Public Release: 

If you come from a family with relatives who have lived long lives, you will too?

Oxford University Press USA

Recent research from the Long Life Family Study (LLFS) confirms that severe mortality-associated diseases are less prevalent in the families of long-lived individuals than in the general population. The Journals of Gerontology, Series A® will publish these findings in the article titled, "Are Members of Long-Lived Families Healthier than Their Equally Long-Lived Peers? Evidence from the Long Life Family Study" on March 5, 2015. The LLFS is an international collaborative study of the genetics and familial components of exceptional survival, longevity, and healthy aging.

Researchers found that seven conditions were significantly less common for siblings in a long-lived family, than for similarly aged controls: Alzheimer's, hip fracture, diabetes, depression, prostate cancer, heart failure, and chronic kidney disease. Somewhat in contrast, the LLFS siblings were more likely to be receiving care for arthritis, cataract, osteoporosis, and glaucoma. Spouses, offspring and offspring spouses of these long-lived sibships shared in the significantly lower risk for Alzheimer's, diabetes, and heart failure. Thus, both genetic and environmental factors appear to be in play. Since most of the offspring generation are not yet seventy-five, it will be fascinating to see whether this early evidence for a health advantage in both genetic and marital relatives of long-lived families strengthens as the cohort ages.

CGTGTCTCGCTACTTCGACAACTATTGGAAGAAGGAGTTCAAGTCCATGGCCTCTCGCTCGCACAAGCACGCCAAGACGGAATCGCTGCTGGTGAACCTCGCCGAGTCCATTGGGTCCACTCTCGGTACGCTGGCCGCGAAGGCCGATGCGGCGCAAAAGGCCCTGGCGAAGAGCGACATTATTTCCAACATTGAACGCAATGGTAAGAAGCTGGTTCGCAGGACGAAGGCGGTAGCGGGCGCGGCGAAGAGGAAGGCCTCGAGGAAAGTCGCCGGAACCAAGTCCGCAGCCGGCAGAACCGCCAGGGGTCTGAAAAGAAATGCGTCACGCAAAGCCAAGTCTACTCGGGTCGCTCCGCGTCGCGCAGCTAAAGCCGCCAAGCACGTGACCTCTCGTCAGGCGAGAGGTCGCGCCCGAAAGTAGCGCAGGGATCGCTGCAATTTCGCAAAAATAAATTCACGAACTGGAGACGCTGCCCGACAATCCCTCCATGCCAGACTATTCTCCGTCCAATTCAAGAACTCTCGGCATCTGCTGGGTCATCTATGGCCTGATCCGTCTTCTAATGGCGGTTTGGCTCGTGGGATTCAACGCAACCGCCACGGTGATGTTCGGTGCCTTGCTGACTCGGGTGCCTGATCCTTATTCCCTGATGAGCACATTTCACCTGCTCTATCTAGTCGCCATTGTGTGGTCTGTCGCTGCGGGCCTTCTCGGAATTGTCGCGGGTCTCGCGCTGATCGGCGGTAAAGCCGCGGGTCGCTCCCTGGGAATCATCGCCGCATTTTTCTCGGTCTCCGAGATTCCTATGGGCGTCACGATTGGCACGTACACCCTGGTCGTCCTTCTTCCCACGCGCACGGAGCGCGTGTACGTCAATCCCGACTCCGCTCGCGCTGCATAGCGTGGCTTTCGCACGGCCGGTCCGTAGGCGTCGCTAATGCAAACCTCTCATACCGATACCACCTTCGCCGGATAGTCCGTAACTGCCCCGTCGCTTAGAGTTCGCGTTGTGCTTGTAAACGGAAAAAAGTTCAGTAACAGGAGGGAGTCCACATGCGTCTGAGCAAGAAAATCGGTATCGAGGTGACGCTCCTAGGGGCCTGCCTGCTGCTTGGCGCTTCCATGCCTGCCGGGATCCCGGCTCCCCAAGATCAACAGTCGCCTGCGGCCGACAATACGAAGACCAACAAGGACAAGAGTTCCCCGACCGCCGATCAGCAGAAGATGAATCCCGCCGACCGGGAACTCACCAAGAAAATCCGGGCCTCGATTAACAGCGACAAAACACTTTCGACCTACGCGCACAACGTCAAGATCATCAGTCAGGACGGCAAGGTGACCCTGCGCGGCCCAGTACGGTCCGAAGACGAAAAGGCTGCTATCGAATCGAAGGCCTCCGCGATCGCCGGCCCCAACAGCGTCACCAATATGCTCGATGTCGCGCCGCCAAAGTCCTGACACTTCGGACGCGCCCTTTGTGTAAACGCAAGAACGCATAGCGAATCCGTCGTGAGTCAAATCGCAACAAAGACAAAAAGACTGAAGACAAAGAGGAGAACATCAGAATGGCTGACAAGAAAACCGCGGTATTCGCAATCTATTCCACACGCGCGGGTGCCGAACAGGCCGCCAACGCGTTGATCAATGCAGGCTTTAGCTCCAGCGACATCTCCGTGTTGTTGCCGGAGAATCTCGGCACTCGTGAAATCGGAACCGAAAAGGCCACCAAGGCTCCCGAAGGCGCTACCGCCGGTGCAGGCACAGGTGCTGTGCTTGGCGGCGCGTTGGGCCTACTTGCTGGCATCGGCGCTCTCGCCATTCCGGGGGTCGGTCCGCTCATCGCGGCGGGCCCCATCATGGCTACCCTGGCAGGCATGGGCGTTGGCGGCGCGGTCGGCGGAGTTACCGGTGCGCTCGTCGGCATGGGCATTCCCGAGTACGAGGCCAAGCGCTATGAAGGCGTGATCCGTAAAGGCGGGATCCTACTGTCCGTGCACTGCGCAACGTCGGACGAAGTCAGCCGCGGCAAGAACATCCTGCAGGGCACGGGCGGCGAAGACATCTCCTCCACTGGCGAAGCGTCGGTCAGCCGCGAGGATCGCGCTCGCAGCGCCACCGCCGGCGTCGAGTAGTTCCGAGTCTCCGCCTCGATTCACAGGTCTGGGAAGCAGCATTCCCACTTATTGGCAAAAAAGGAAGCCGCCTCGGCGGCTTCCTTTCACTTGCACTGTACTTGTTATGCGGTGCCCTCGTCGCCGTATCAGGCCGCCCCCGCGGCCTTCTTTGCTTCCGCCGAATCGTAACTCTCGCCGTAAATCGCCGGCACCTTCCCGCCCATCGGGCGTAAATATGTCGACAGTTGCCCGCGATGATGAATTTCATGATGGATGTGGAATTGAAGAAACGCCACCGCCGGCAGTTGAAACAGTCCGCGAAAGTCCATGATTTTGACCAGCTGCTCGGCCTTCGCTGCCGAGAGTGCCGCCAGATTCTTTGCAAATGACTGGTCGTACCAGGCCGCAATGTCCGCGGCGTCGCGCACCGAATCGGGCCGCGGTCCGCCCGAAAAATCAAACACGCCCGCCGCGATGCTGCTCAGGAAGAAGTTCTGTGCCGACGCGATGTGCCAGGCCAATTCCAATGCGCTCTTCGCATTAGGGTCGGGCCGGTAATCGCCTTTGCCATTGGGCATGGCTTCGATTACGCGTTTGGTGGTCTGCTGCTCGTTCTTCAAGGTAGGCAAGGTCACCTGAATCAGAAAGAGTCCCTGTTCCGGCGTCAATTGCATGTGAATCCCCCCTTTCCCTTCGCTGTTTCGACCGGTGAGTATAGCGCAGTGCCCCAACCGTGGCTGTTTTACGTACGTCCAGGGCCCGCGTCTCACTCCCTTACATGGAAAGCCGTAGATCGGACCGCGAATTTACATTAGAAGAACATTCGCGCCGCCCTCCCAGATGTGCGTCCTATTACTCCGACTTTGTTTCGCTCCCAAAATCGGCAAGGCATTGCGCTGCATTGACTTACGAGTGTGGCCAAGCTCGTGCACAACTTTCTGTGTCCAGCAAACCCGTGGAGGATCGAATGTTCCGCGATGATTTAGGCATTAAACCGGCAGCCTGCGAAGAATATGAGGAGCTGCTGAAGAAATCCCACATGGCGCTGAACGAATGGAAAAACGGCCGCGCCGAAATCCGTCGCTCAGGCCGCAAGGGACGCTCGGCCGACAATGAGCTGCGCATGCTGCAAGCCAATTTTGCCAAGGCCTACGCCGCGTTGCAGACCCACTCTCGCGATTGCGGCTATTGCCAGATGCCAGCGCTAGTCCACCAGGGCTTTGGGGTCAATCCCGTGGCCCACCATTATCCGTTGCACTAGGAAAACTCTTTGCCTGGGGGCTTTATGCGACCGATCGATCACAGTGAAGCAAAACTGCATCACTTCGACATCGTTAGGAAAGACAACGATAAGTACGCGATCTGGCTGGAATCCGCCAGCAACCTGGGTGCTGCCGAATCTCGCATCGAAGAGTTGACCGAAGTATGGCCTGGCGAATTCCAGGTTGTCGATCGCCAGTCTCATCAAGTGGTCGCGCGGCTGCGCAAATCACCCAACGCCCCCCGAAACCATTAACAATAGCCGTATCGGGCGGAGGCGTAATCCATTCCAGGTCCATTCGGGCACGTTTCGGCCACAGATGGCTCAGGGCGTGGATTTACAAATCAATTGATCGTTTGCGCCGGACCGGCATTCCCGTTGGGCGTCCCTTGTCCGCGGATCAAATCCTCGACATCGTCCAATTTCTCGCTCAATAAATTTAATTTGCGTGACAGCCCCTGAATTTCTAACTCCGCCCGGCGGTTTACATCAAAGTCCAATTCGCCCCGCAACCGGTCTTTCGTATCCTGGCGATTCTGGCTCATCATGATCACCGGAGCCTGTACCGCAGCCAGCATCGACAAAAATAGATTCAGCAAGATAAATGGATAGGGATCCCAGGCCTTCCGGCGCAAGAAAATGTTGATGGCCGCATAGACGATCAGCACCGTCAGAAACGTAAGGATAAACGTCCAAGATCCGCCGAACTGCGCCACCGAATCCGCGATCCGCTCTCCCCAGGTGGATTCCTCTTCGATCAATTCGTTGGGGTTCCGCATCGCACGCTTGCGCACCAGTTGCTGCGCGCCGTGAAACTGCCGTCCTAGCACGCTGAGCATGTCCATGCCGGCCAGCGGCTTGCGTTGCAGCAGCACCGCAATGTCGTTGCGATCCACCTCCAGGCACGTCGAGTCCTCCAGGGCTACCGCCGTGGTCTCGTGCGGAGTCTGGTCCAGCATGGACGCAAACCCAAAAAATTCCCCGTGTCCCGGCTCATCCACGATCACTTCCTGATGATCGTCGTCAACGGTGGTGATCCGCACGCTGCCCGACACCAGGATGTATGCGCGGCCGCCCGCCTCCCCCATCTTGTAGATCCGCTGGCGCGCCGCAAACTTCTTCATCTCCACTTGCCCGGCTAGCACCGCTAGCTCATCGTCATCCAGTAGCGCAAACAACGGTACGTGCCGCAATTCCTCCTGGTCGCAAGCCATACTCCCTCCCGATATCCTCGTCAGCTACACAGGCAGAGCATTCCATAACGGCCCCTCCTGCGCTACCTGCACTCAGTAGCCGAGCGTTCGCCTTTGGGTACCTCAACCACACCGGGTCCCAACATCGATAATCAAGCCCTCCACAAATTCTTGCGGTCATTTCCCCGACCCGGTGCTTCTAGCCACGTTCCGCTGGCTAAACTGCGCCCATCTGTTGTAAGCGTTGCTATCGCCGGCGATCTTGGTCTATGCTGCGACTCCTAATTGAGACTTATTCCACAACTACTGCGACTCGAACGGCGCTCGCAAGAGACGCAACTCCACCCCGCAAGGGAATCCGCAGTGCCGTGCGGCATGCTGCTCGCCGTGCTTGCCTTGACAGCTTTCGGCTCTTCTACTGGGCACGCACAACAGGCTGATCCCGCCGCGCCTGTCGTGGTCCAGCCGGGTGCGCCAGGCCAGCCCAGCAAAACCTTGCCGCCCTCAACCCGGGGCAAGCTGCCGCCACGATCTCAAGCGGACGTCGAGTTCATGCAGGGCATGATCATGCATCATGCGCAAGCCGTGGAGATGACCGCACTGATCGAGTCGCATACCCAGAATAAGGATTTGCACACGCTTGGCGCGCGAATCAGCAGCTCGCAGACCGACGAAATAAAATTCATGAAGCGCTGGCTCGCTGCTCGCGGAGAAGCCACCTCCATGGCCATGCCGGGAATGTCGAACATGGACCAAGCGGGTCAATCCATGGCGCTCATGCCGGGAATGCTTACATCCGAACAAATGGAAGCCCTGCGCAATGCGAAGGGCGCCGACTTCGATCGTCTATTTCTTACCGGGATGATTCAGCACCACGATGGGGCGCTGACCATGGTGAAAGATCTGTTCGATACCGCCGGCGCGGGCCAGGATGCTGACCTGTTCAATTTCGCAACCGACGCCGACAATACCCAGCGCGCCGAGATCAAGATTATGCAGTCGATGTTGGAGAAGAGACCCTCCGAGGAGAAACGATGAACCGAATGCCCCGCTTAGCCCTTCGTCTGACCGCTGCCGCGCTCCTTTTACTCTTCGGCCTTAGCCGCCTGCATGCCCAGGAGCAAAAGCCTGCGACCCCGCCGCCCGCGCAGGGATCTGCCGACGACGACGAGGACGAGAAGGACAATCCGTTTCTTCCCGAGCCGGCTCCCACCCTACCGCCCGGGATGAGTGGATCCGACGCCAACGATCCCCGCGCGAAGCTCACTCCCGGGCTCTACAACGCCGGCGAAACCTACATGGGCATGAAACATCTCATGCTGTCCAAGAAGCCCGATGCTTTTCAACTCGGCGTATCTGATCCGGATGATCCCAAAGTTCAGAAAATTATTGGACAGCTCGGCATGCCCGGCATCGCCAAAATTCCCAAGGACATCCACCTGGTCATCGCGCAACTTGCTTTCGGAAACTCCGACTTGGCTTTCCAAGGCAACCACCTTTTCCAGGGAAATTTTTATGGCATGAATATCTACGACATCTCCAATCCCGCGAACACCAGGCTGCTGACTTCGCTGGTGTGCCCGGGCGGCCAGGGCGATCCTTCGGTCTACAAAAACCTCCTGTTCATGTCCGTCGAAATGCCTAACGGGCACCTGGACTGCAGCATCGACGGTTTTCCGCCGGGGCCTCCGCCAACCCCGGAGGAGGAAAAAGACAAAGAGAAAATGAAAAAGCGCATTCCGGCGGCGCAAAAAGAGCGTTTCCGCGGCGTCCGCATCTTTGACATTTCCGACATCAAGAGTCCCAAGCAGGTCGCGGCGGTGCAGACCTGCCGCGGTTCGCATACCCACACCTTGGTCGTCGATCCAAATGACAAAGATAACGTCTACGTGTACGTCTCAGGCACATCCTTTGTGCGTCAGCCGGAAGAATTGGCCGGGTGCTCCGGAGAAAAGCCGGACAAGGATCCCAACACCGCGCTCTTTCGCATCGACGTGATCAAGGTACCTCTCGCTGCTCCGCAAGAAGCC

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Authors of the study:
Arlene Ash; University of Massachusetts Medical School, Quantitative Health Sciences A
imee Kroll-Desrosiers, University of Massachusetts Medical School, Quantitative Health Sciences
David Hoaglin; University of Massachusetts Medical School, Quantitative Health Sciences
Kaare Christensen; University of Southern Denmark, The Danish Aging Research Center; Odense University Hospital, Department of Clinical Genetics and Department of Clinical Biochemistry and Pharmacology
Hua Fang; University of Massachusetts Medical School, Quantitative Health Sciences
Thomas Perls; Boston University Medical Center, Geriatrics

The paper, "Are Members of Long-Lived Families Healthier than Their Equally Long-Lived Peers? Evidence from the Long Life Family Study" can be accessed here: http://biomedgerontology.oxfordjournals.org/lookup/doi/10.1093/gerona/glv020

The The Journals of Gerontology, Series A: Medical Sciences is published by Oxford University Press on behalf of The Gerontological Society of America. Attribution to The Journals of Gerontology, Series A: Medical Sciences is requested in all news coverage.

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